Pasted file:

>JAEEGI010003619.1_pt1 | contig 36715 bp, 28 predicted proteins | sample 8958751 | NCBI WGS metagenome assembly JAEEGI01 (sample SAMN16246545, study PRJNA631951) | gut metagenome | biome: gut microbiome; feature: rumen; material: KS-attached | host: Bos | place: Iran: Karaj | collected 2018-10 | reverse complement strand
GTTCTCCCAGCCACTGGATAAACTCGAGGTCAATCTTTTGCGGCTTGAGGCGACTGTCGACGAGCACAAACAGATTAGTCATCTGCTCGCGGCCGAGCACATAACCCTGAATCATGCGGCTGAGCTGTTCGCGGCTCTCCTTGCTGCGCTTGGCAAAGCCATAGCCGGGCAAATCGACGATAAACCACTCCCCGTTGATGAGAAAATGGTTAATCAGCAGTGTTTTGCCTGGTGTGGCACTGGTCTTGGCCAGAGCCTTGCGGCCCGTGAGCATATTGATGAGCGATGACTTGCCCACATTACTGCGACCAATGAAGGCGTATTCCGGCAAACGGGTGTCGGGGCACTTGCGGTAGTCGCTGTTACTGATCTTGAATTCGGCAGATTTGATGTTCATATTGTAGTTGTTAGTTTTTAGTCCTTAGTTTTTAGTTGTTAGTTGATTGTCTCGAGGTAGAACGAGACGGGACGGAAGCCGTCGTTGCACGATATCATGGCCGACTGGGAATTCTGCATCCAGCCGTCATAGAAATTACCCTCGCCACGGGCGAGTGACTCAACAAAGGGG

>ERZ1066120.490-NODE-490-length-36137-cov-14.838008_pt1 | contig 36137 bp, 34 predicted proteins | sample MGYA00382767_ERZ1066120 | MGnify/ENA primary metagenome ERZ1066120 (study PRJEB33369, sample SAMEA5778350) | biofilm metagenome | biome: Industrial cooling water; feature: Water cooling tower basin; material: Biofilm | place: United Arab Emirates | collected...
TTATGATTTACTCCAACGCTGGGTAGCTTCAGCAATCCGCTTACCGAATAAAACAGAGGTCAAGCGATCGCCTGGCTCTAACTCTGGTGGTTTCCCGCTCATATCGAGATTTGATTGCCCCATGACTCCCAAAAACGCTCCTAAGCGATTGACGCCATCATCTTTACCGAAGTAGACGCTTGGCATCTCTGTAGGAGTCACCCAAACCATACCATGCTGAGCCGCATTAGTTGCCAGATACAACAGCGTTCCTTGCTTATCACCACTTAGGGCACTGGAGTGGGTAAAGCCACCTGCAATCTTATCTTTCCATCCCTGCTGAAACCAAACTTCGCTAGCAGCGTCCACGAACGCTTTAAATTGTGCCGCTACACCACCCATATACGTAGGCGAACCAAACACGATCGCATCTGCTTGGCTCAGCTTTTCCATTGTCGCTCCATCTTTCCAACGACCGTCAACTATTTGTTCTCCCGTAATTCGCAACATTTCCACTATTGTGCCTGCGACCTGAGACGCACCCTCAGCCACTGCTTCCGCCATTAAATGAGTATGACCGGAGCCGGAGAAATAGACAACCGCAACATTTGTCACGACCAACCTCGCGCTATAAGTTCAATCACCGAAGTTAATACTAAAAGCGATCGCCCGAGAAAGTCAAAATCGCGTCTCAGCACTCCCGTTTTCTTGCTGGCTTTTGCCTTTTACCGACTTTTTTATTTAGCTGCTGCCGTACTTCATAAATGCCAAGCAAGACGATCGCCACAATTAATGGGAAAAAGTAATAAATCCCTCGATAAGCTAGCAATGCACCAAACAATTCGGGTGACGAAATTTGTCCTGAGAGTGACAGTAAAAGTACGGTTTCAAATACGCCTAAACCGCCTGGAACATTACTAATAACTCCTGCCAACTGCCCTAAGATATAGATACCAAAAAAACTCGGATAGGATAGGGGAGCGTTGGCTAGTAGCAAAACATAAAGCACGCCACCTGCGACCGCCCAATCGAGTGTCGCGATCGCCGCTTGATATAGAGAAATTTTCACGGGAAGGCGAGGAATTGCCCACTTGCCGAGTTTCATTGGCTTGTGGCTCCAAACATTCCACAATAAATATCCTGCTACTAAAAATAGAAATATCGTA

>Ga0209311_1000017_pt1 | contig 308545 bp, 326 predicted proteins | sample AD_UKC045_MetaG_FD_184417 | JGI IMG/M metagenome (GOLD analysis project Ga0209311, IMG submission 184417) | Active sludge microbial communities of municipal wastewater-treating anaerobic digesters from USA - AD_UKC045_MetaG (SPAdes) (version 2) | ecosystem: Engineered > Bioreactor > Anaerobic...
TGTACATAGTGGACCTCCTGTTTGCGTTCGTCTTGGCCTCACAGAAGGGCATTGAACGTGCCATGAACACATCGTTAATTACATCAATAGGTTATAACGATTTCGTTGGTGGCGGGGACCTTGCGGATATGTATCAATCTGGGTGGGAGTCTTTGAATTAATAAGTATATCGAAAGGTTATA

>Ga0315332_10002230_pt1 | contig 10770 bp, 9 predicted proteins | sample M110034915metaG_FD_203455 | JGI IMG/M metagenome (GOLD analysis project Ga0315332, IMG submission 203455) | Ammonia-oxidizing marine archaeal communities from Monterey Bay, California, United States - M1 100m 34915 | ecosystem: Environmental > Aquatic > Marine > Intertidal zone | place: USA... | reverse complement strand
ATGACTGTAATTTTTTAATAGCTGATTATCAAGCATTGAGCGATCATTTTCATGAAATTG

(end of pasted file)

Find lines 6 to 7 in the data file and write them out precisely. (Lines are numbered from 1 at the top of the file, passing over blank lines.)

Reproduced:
TGTACATAGTGGACCTCCTGTTTGCGTTCGTCTTGGCCTCACAGAAGGGCATTGAACGTGCCATGAACACATCGTTAATTACATCAATAGGTTATAACGATTTCGTTGGTGGCGGGGACCTTGCGGATATGTATCAATCTGGGTGGGAGTCTTTGAATTAATAAGTATATCGAAAGGTTATA

>Ga0315332_10002230_pt1 | contig 10770 bp, 9 predicted proteins | sample M110034915metaG_FD_203455 | JGI IMG/M metagenome (GOLD analysis project Ga0315332, IMG submission 203455) | Ammonia-oxidizing marine archaeal communities from Monterey Bay, California, United States - M1 100m 34915 | ecosystem: Environmental > Aquatic > Marine > Intertidal zone | place: USA... | reverse complement strand